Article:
Others were telling something completely different and simply stressed out to hire a fixer, a so called “Despachante”. Despachante? What the hell is that?, I thought. Obviously, there is a job existing in Brazil which serves entirely the purpose of getting administrative jobs done. Basically, you don’t need to go to the authorities yourself anymore but send your agent, the despachante.
This seemed to be a good alternative to me, especially after I also read horror stories of queuing for many hours in the office. I could not sleep at first and my stomach started to strike. It seemed to be a never ending story. I contacted two agencies in Sao Paulo but I should never receive a reply.
Obviously, using a German email address is not the best idea and people get scared off when receiving English text messages. Same appears to be true for foreign whats up numbers which I should find out later on. However, my nightmare came true and I had to face the reality myself: diving into the bureaucratic jungle of Brazil.
A) Go to a post office, a so called “Correios”
Of course the post offices would not manage any CPF enquiries during the weekends while I had to come back during the next week – As German I already revised my project management plan and had my motorbike 3 days later – of course :D. Be aware that also not every post office is dealing with CPF enquiries and only some main ones do the job – I had to find out the hard way 😀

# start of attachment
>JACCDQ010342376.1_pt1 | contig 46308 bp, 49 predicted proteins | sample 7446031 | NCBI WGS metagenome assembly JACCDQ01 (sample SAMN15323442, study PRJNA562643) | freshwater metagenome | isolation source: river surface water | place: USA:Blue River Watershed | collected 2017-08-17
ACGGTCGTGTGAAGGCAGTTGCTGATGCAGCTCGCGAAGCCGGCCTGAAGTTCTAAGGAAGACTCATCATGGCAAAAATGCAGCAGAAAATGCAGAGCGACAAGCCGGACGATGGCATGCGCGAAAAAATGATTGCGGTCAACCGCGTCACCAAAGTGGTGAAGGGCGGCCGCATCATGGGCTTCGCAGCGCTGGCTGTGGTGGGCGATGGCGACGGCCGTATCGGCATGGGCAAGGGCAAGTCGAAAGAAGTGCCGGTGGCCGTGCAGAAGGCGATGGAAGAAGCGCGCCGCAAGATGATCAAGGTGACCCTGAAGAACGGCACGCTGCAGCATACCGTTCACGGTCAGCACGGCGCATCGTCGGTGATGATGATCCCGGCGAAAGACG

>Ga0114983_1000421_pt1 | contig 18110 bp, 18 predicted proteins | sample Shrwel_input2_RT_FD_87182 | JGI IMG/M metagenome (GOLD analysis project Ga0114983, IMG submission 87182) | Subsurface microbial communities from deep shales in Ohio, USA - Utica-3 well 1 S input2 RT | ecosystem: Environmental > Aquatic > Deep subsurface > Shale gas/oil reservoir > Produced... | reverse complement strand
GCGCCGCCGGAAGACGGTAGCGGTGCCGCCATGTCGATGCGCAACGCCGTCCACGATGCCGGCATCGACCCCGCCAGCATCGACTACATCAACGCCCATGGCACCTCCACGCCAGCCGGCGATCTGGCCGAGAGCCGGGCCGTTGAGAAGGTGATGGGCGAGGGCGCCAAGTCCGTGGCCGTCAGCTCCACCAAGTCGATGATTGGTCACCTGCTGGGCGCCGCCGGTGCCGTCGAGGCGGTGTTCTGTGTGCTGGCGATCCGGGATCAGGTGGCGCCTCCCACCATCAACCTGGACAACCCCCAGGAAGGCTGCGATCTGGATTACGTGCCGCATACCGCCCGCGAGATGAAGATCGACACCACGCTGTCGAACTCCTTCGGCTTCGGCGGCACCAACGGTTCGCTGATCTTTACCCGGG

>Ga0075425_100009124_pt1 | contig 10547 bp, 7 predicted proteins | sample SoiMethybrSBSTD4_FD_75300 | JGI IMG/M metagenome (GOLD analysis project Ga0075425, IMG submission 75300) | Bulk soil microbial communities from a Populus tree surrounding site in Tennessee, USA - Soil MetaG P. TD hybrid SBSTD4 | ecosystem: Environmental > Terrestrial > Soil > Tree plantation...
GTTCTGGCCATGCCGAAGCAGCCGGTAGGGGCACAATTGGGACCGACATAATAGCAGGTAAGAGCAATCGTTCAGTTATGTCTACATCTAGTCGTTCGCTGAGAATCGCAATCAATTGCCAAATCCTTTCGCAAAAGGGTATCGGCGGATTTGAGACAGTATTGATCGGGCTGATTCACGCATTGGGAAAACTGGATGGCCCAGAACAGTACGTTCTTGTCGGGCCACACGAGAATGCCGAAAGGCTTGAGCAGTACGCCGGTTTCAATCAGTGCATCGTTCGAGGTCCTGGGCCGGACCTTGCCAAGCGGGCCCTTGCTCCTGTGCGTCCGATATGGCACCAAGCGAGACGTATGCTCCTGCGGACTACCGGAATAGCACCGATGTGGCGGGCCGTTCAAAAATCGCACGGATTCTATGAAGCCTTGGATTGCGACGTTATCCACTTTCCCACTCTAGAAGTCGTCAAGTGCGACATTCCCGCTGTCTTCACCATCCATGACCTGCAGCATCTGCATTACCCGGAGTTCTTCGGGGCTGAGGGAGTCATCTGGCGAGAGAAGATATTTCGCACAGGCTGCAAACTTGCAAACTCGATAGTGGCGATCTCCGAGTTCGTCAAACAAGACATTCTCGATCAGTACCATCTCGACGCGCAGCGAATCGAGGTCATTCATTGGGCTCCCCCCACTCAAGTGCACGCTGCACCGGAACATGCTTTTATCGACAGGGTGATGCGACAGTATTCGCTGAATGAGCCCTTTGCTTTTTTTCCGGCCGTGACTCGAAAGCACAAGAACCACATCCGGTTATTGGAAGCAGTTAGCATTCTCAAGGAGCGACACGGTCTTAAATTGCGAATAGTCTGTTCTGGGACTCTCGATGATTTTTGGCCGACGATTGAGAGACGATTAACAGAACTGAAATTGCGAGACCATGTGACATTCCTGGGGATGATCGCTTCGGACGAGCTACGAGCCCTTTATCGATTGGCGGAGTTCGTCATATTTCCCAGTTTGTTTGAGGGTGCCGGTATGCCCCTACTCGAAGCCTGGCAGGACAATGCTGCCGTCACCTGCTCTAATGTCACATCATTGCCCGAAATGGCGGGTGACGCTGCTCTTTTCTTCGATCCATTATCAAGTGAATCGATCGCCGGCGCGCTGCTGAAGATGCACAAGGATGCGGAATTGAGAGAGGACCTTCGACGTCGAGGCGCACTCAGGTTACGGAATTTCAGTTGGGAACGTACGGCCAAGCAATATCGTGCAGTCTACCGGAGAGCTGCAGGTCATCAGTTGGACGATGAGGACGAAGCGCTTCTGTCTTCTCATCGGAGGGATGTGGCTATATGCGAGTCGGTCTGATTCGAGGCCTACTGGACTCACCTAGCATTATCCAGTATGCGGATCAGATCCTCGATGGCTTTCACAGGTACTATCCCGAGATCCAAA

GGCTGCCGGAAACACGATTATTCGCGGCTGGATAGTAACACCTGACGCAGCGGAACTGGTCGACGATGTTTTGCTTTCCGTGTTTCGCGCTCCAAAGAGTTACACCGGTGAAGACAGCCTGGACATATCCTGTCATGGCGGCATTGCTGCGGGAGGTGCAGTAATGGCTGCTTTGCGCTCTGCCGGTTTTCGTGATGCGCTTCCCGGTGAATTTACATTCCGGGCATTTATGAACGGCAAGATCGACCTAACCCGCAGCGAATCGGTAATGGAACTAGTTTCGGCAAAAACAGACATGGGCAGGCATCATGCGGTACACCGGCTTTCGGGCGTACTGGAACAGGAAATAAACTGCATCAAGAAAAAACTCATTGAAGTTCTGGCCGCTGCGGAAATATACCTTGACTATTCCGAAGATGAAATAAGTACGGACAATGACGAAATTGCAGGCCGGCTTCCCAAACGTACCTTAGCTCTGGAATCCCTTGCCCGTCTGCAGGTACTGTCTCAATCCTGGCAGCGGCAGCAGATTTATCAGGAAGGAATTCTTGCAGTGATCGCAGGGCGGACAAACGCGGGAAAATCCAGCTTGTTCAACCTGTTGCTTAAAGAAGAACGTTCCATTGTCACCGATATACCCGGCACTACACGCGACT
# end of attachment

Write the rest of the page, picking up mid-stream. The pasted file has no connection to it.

Apparently, there is a website available where an online form (click here) can be “simply” filled out (even in English!!!!) which needs to be printed out afterwards and brought to the post office. Surprise, surprise… the website did not work for my entire stay in Sao Paulo and I had to go to the post office without a filled out form.
My friends already warned me that without Portuguese I would be lost. I could not believe it, but… yes… they were right. No one could speak a single word English. And my Portuguese would be only sufficient for ordering a “Cerveza” or to say politely “Obrigado”, both of which has no place in a Correios.
I started to fill out the form together with an employee from the post office and all of a sudden I realised that also Brazilians can be quite unfriendly in public institutions. Talking about globalisation, lol. I managed to answer some of her questions since I was able to see some of them already online in advance (e.g., indicating the name of your mother or father are very common in order to fill out official documents).
You also need to have your passport available btw. I was doing not too bad and saw myself already crossing the finish line… almost… she suddenly asked me a question which I did not understand at all. My face expression and my tries to tell her I would not understand resulted in the same expression on her face.